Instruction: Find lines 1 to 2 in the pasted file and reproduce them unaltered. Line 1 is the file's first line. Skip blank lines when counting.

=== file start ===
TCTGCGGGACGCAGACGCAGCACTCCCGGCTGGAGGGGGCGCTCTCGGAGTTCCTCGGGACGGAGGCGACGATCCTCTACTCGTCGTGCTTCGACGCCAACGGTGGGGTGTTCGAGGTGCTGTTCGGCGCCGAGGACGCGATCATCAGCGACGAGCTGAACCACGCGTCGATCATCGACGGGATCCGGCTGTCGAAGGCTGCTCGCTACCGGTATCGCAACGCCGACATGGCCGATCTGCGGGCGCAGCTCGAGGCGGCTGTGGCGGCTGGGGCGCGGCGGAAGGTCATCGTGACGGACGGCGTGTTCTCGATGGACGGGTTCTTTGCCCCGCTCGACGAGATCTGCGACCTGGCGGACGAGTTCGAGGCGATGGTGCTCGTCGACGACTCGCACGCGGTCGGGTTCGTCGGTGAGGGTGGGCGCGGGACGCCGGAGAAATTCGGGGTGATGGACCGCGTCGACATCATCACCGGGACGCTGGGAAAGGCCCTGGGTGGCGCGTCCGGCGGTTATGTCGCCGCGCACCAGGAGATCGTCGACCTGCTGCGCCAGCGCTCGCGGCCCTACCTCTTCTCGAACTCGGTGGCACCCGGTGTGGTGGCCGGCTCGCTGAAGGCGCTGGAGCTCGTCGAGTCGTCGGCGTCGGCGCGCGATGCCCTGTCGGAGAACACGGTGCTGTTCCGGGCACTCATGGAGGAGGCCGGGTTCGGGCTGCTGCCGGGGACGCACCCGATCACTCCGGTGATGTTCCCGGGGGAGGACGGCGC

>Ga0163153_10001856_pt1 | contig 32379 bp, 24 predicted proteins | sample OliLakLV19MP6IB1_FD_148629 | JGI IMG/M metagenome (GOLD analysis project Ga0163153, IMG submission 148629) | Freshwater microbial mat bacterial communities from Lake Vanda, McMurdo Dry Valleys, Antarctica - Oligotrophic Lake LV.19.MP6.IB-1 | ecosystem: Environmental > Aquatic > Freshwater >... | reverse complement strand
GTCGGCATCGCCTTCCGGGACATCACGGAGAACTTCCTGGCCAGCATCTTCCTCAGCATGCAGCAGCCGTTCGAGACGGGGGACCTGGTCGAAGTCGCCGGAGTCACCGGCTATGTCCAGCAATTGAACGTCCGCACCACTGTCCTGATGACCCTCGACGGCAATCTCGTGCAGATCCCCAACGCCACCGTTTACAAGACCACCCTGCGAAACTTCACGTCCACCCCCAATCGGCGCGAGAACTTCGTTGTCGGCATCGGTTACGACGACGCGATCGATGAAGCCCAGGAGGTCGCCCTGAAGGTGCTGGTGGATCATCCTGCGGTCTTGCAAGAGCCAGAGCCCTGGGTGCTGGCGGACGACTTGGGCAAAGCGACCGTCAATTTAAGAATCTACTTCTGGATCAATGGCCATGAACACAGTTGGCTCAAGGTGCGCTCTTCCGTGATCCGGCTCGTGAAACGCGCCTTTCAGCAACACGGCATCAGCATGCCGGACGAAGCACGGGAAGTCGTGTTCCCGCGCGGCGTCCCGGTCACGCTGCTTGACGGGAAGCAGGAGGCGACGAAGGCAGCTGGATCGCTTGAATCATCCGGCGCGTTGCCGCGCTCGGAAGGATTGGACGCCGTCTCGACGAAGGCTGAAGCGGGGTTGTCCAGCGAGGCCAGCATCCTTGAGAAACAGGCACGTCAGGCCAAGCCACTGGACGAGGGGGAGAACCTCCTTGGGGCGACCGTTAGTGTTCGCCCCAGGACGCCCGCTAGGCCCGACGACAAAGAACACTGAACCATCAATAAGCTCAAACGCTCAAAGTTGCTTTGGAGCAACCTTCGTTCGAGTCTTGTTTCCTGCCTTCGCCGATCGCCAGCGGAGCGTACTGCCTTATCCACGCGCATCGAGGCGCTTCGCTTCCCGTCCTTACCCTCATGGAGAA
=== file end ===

TCTGCGGGACGCAGACGCAGCACTCCCGGCTGGAGGGGGCGCTCTCGGAGTTCCTCGGGACGGAGGCGACGATCCTCTACTCGTCGTGCTTCGACGCCAACGGTGGGGTGTTCGAGGTGCTGTTCGGCGCCGAGGACGCGATCATCAGCGACGAGCTGAACCACGCGTCGATCATCGACGGGATCCGGCTGTCGAAGGCTGCTCGCTACCGGTATCGCAACGCCGACATGGCCGATCTGCGGGCGCAGCTCGAGGCGGCTGTGGCGGCTGGGGCGCGGCGGAAGGTCATCGTGACGGACGGCGTGTTCTCGATGGACGGGTTCTTTGCCCCGCTCGACGAGATCTGCGACCTGGCGGACGAGTTCGAGGCGATGGTGCTCGTCGACGACTCGCACGCGGTCGGGTTCGTCGGTGAGGGTGGGCGCGGGACGCCGGAGAAATTCGGGGTGATGGACCGCGTCGACATCATCACCGGGACGCTGGGAAAGGCCCTGGGTGGCGCGTCCGGCGGTTATGTCGCCGCGCACCAGGAGATCGTCGACCTGCTGCGCCAGCGCTCGCGGCCCTACCTCTTCTCGAACTCGGTGGCACCCGGTGTGGTGGCCGGCTCGCTGAAGGCGCTGGAGCTCGTCGAGTCGTCGGCGTCGGCGCGCGATGCCCTGTCGGAGAACACGGTGCTGTTCCGGGCACTCATGGAGGAGGCCGGGTTCGGGCTGCTGCCGGGGACGCACCCGATCACTCCGGTGATGTTCCCGGGGGAGGACGGCGC

>Ga0163153_10001856_pt1 | contig 32379 bp, 24 predicted proteins | sample OliLakLV19MP6IB1_FD_148629 | JGI IMG/M metagenome (GOLD analysis project Ga0163153, IMG submission 148629) | Freshwater microbial mat bacterial communities from Lake Vanda, McMurdo Dry Valleys, Antarctica - Oligotrophic Lake LV.19.MP6.IB-1 | ecosystem: Environmental > Aquatic > Freshwater >... | reverse complement strand